Many Minnesota schools show progress closing achievement gap

Students on the move
Students moved through a stairwell on the first day of school at John F. Kennedy Senior High School in Bloomington Tuesday.
Caroline Yang for MPR News

Updated: 6:20 p.m. | Posted: 1:27 p.m.

Nearly two-thirds of Minnesota schools are on track to lower achievement gaps in reading and math 50 percent by 2017, the Minnesota Department of Education said Tuesday.

That's based on the latest round of accountability scores for all of Minnesota's schools through the Multiple Measurements Ratings system. The system takes more than test scores into account and gives schools credit for student academic growth, even if those students aren't considered proficient on state assessments.

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Schools that score in the bottom 10 percent of the MMR are eligible for help from state education experts.

Minnesota's education Commissioner Brenda Cassellius says the majority of schools getting that assistance since 2011 have improved student scores.

"Schools have been working hard, they're looking deep into their data, and they're figuring out all of the barriers that have been in place for our students and finding ways to remove them," she said.

Only schools eligible for federal education funds because of their high number of low income students get the scores.

Under the MMR system, schools get credit for students who learn a lot from one year to the next, even if they're still not considered proficient on state assessment tests.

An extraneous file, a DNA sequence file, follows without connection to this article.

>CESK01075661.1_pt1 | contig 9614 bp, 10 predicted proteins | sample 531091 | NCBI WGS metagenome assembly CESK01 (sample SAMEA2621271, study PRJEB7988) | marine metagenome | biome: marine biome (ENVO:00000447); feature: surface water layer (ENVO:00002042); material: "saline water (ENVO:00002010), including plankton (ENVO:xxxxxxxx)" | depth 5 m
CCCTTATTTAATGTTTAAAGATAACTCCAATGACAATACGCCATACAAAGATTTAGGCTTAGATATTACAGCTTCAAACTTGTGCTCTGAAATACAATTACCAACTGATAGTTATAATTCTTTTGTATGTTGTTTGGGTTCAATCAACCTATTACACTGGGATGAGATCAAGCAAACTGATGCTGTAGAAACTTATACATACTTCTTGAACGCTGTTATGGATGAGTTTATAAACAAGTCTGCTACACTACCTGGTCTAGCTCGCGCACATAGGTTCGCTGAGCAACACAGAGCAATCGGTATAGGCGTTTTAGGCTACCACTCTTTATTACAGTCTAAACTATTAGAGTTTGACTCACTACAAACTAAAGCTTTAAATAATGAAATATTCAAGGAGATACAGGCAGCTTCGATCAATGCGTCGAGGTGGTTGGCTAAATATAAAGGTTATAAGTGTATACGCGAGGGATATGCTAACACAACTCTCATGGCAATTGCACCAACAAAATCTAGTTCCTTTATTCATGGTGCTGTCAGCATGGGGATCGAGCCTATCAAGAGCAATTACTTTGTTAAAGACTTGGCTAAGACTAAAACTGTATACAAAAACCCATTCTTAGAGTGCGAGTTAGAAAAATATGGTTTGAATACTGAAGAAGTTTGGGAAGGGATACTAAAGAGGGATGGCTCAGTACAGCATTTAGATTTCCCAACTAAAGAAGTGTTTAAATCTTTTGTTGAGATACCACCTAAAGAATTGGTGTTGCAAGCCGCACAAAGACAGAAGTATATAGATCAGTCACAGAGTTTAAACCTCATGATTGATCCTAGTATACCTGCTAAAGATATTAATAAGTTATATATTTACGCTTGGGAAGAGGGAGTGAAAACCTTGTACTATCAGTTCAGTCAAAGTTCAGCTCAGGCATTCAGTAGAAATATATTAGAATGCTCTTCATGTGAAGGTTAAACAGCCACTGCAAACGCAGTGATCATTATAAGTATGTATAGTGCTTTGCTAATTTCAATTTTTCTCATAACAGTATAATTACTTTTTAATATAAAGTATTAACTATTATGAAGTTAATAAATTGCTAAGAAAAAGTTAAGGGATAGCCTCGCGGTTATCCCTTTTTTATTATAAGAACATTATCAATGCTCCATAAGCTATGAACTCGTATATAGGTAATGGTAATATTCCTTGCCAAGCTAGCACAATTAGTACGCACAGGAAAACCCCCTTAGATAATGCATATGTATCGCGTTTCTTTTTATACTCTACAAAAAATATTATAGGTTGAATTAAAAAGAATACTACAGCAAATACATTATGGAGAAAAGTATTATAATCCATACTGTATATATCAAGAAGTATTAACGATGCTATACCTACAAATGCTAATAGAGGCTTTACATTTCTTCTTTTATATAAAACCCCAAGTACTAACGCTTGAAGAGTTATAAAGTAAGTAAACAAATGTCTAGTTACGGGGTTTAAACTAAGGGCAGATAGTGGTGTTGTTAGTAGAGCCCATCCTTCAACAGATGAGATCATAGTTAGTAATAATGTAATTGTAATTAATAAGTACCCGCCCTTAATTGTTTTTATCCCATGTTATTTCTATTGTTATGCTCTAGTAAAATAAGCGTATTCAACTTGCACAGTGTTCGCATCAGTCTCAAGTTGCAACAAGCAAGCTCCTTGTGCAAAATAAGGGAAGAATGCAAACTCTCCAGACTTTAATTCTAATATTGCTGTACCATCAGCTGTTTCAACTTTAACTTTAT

"We want to be sure that educators know that these kids are actually growing and you are contributing to their growth as they are marching toward proficiency," Cassellius said.

The MMR gives schools student-level data, something Cassellius says helps teachers identify students who need the most help.

Six so-called Centers of Excellence scattered throughout the state work with teachers and administrators in struggling schools to improve student performance.

"Our rural schools have really embraced that kind of support and have been doing tremendous, and some of our first ring suburbs as well. We're really excited about the work we're able to do with our schools," Cassellius said. "We still have some work to do in Minneapolis and St. Paul and we'll continue to support them however we can."

Both the Minneapolis and St. Paul districts have decided to work with struggling schools on their own, using their own experts and without in-school support from the state.

Sherry Carlstrom, director of Title I federal programs for the St. Paul district, says St. Paul is using a total of $3 million in federal grants this year, and its own experts, to try to improve test scores in struggling schools.

She says the district isn't going it alone though and coordinates its work with state officials.

"It's not that we know everything and it's not they know everything," Carlstrom said, "but we get together and we take everything that we can learn from each other and we try to get the best from each other and we try to get the best from each other and stay up on our practice."

The statewide teachers union Education Minnesota isn't opposed to state help for schools considered struggling.

However union president Denise Specht says that works best when teachers are involved in the process, rather than a top-down approach.

Correction (Sept. 2, 2015): An earlier version of this story incorrectly characterized the grants that the St. Paul School District is using to improve test scores. The district has received two federal grants, one of which is distributed by the state, that total $3 million.